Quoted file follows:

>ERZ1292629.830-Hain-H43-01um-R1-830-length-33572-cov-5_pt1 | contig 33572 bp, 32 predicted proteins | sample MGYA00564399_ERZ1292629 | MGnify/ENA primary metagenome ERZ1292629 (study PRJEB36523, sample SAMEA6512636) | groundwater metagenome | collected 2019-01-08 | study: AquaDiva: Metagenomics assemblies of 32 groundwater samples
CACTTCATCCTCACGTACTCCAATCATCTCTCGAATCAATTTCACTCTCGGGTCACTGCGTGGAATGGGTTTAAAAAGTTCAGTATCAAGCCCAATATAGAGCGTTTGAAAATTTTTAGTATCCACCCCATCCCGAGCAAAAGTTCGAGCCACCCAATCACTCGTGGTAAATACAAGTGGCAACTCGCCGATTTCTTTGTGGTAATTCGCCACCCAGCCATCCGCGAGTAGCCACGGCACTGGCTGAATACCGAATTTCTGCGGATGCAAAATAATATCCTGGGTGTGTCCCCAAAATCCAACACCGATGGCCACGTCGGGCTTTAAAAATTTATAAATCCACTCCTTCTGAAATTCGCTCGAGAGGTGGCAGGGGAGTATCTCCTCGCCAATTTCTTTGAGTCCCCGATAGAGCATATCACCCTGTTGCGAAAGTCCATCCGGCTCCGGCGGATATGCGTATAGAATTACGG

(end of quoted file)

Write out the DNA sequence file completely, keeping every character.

>ERZ1292629.830-Hain-H43-01um-R1-830-length-33572-cov-5_pt1 | contig 33572 bp, 32 predicted proteins | sample MGYA00564399_ERZ1292629 | MGnify/ENA primary metagenome ERZ1292629 (study PRJEB36523, sample SAMEA6512636) | groundwater metagenome | collected 2019-01-08 | study: AquaDiva: Metagenomics assemblies of 32 groundwater samples
CACTTCATCCTCACGTACTCCAATCATCTCTCGAATCAATTTCACTCTCGGGTCACTGCGTGGAATGGGTTTAAAAAGTTCAGTATCAAGCCCAATATAGAGCGTTTGAAAATTTTTAGTATCCACCCCATCCCGAGCAAAAGTTCGAGCCACCCAATCACTCGTGGTAAATACAAGTGGCAACTCGCCGATTTCTTTGTGGTAATTCGCCACCCAGCCATCCGCGAGTAGCCACGGCACTGGCTGAATACCGAATTTCTGCGGATGCAAAATAATATCCTGGGTGTGTCCCCAAAATCCAACACCGATGGCCACGTCGGGCTTTAAAAATTTATAAATCCACTCCTTCTGAAATTCGCTCGAGAGGTGGCAGGGGAGTATCTCCTCGCCAATTTCTTTGAGTCCCCGATAGAGCATATCACCCTGTTGCGAAAGTCCATCCGGCTCCGGCGGATATGCGTATAGAATTACGG